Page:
Monday, August 10, 2015
On Comments on Family Size
Over the years the types of comments and conversations I've had have changed. I think that a number of factors probably contribute to the things people are bold enough to say.
I do think that geography plays a large roll in that people in the region that we live in now don't seem quite as emboldened (so many less polite terms went through my head before I settled on that one) to voice their opinions about how many kids they see as they did when we lived on either coast.
The second factor that I think comes into play is Maggie's autism. As she gets older her language and little bird like chirps make it more apparent that she has some differences and in a way that gives us a degree of invisibility (in the most visible way you can imagine) in that most people don't want to be rude and so when they see something that could be termed a disability they immediately look away.
Many people may not feel that it's rude to comment on a family's size or question whether they have a TV or if they "know what causes that" but most people do still, for the most part, feel uncomfortable directing comments or questions towards a group with a member who appears to have any type of difference in ability.
I know that it still happens, and on occasion we've experienced it, but in a way as numb as society has become to the inappropriateness of questions that relate to matters of sexual reproduction, we're also (generally) rather oversensitive to all things related to differences in abilities.
I do know that that likely shades my experience.
Still, I have a fair amount of conversations about our family when we're out about in town. Maggie is often at her calmest in the stroller and the triple stroller inspires conversations.
I use the stroller to get around town and that means lots of trips to Mae's OT with it loaded with kids, where it inevitably leads to conversations with doctors who stop us to look it over and say that it's great. Other parents stop me and ask me where we got it, and it inspires plenty of "I wish we had those in my day" comments with wistful smiles from elderly people we encounter.
The stroller in undoubtedly conversation starting gold. And those conversations are almost always friendly and positive.
Then there are the non-stroller related comments. The most common is :
"You certainly have your hands full!"
Or some variation of that phrase, followed closely by:
"Are they all yours?"
"Are you a daycare provider?"
"Better you than me."
There are some others I hear now and then, like the woman who had to let me know that I can't have any more children because there's no more room for them in the stroller, and occasionally we get dramatic sighs, accompanied by glares and shaking heads, but for the most part the reactions (and there is nearly almost always a reaction or ten when I'm out with the super stroller) are happy.
Since I've been walking around with the stroller though, I've realized that the appropriateness of comments often has a great deal to do with the tone that it's delivered in.
The vast majority of the time when I hear "You've got your hands full!" it's said in a friendly way with a smile. And when I hear that I smile and agree. It's true, my hands are full, in the best possible way.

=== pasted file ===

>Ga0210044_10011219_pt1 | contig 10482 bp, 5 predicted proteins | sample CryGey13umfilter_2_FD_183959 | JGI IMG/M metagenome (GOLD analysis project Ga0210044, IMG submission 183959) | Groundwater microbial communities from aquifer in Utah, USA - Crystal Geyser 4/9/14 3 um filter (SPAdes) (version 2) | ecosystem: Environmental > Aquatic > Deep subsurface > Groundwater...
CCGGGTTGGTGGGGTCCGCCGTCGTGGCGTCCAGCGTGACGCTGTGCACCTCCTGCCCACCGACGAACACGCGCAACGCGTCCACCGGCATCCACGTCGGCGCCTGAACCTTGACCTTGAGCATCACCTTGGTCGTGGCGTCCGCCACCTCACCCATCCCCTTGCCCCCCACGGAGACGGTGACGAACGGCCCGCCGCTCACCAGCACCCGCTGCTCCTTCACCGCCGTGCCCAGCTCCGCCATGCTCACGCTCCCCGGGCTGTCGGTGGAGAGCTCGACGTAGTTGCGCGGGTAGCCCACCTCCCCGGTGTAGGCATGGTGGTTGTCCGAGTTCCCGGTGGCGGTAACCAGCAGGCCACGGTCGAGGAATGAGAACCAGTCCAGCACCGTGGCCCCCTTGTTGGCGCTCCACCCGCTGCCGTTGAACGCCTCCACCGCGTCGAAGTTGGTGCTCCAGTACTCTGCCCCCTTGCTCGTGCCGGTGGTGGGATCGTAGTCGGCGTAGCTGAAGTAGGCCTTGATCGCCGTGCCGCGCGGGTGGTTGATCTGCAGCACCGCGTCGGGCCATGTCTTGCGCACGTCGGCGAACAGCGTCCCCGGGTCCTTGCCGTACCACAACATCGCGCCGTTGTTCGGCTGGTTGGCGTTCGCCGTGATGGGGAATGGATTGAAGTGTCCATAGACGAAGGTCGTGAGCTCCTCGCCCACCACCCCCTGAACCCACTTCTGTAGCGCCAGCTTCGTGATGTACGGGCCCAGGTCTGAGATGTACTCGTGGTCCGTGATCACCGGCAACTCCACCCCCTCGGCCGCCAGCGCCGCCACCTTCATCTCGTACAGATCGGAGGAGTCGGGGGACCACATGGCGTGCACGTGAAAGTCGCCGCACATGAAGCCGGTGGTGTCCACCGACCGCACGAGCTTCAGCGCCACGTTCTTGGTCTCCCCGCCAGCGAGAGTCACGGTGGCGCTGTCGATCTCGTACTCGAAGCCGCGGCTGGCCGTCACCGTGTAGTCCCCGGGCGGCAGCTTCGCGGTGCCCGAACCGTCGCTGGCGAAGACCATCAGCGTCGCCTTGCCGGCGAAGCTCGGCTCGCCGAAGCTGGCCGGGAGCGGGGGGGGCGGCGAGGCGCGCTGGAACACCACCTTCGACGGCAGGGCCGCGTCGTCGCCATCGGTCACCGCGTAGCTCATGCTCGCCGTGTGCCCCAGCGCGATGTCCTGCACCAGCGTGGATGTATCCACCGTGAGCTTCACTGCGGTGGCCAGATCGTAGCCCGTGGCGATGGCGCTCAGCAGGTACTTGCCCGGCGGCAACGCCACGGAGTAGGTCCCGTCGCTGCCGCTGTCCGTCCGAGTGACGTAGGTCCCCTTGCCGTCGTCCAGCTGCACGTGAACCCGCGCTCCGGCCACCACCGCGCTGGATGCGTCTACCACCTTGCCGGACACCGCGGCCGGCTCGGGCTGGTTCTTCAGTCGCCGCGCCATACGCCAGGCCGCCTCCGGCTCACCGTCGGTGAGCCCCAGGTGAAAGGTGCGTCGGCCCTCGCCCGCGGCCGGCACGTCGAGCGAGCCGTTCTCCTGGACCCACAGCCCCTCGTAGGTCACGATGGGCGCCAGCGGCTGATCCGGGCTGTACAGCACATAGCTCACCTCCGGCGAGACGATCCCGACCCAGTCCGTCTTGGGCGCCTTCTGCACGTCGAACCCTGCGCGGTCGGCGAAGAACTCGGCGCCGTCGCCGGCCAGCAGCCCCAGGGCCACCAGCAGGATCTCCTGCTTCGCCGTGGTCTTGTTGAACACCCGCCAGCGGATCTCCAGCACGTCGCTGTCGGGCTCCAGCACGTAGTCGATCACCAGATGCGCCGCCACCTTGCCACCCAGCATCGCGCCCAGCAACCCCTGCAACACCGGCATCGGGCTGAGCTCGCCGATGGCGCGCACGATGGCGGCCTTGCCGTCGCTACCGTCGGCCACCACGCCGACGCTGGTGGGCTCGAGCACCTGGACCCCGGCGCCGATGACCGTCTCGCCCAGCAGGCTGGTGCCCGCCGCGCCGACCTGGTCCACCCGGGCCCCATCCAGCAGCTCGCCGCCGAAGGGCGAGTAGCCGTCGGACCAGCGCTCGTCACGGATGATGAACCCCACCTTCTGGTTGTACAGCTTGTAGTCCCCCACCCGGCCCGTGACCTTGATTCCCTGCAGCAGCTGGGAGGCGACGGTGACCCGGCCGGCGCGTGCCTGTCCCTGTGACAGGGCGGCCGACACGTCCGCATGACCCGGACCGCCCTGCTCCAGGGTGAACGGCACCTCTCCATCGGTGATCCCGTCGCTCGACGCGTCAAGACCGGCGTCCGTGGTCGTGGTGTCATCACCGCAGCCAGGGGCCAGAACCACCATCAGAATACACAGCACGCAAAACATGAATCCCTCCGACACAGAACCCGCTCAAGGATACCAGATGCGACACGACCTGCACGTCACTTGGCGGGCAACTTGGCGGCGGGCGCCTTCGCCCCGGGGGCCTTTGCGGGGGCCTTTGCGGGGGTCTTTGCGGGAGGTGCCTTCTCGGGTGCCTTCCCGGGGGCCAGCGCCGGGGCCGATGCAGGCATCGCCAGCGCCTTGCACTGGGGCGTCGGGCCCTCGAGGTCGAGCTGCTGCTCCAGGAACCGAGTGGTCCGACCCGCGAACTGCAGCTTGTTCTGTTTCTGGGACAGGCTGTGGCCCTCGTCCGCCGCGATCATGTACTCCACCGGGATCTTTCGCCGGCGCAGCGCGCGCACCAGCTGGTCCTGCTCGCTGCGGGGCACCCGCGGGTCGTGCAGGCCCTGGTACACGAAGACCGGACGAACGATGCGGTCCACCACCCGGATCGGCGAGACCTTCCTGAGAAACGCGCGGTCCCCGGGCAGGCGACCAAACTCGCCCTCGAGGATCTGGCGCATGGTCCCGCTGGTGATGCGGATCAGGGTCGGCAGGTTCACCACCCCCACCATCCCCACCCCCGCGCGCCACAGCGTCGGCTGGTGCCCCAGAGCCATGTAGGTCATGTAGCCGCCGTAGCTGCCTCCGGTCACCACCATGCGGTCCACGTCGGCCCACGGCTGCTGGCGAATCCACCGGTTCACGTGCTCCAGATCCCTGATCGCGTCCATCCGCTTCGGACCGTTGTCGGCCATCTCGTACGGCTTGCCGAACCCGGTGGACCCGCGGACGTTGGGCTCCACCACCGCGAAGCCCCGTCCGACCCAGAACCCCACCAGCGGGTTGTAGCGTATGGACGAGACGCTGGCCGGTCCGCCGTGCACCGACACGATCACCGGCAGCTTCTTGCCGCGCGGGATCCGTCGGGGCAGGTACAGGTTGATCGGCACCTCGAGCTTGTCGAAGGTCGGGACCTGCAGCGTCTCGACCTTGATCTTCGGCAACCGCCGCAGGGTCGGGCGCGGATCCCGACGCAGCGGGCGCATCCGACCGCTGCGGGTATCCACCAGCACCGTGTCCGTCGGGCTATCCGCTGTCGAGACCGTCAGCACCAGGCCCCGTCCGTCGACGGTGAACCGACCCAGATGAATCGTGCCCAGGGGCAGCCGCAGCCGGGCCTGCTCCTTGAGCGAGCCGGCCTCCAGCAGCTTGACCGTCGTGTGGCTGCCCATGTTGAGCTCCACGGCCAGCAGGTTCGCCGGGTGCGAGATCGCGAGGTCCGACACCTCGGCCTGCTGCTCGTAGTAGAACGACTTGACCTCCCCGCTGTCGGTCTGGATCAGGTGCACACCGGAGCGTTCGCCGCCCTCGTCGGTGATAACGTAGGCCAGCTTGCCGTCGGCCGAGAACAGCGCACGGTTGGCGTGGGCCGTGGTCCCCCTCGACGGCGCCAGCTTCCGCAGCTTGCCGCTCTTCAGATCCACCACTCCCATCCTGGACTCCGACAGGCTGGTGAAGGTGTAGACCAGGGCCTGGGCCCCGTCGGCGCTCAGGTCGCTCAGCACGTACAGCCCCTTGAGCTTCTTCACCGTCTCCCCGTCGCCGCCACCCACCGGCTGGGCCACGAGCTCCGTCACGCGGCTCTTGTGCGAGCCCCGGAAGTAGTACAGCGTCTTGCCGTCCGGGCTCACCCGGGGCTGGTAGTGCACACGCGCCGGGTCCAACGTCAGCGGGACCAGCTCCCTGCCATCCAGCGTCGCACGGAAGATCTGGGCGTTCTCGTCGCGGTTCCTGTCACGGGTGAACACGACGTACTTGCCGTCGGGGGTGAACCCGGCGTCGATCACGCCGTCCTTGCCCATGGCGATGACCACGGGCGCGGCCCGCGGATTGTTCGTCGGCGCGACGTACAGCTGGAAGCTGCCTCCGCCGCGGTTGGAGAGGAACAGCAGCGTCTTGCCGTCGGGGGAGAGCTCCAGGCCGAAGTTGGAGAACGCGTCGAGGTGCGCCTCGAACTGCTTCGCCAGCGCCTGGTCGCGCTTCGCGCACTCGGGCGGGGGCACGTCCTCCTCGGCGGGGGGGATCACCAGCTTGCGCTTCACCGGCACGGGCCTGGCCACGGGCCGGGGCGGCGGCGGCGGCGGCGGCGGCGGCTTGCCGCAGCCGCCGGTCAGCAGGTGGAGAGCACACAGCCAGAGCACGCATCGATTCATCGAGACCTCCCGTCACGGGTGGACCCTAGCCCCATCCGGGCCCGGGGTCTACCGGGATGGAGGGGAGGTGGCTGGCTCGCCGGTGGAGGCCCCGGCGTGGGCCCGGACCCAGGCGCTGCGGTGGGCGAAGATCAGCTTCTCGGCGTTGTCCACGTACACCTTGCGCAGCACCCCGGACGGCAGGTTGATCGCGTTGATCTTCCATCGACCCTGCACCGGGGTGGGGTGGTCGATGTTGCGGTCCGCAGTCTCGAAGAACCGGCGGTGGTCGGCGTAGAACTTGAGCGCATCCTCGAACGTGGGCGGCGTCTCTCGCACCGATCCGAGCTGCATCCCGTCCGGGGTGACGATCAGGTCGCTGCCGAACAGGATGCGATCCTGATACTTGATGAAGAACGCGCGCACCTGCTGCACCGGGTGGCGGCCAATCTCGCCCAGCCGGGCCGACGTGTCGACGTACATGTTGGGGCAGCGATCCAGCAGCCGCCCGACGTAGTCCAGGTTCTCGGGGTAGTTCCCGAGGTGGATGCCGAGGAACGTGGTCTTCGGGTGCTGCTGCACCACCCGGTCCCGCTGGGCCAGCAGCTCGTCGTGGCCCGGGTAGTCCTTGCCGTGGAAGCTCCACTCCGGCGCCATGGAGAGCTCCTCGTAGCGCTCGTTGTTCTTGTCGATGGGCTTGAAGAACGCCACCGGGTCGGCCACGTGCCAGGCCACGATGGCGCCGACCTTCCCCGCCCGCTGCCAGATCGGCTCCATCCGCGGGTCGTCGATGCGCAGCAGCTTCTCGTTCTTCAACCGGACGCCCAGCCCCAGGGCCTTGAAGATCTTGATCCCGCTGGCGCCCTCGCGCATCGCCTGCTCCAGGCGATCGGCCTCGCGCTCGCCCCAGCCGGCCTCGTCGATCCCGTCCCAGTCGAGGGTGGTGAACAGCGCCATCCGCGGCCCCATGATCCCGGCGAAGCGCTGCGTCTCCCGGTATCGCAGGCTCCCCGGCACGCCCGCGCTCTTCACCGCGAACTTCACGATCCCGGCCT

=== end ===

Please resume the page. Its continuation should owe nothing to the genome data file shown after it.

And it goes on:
Other times "You've got your hands full!" is delivered in a tone one might use to tell someone they've stepped in dog droppings, with a look of disgust and a shake of the head. I try to respond in the same way, with a smile and a "Yes, I do!" but I've found that the exact same comment suddenly feels wildly inappropriate.
Inquiries that ask if they're all mine or if I'm babysitting tend to fall in the same category. Most people are truly just curious and that comes across in their tone. I'll happily field those comments.
Of course there are always the "You know what causes that?" line of questioning that some people feel is appropriate that just isn't. I have noticed since moving here that the occurrence of those has gone down basically to zero for us, but I remember how annoyed I was when someone I'd never spoken with inquired in the checkout line whether my husband would be "getting snipped" when we were pregnant with out third or if it was another girl we would "keep trying for a boy."
Maybe it's the realization that nearly everyone receives judgments and cruel comments of some sort, whether it's people making assumptions about smaller families or those without children (which have the potential to be far, far more crushing. Please don't do this. We never know who struggles under the cross of infertility and I cannot imagine how those sorts of comments sting...) or those directed at those with families that are larger than what's considered normal these days.
Maybe it's because the last few years have toughened me up (most days) in a general way, so that it's easier to sort through the kind and encouraging words and those that aren't so, and push the later aside, and take the former for the breath of kindness that it can be on those days when kind words are most needed.
Most of all I think it helps to remember that the comments that are of a less than kind nature are seldom about us at all. They usually have everything to do with the person saying them, who is either trying to be funny or, more rarely, cruel, in which case they are most in need of kindness and prayers.
Who knows, maybe some of our joy and gentleness, if we can manage it, will touch their hearts at a later time. And if nothing else it gives us someone to pray for, because anyone that says mean things about a child, in front of that child, most definitely needs our prayers.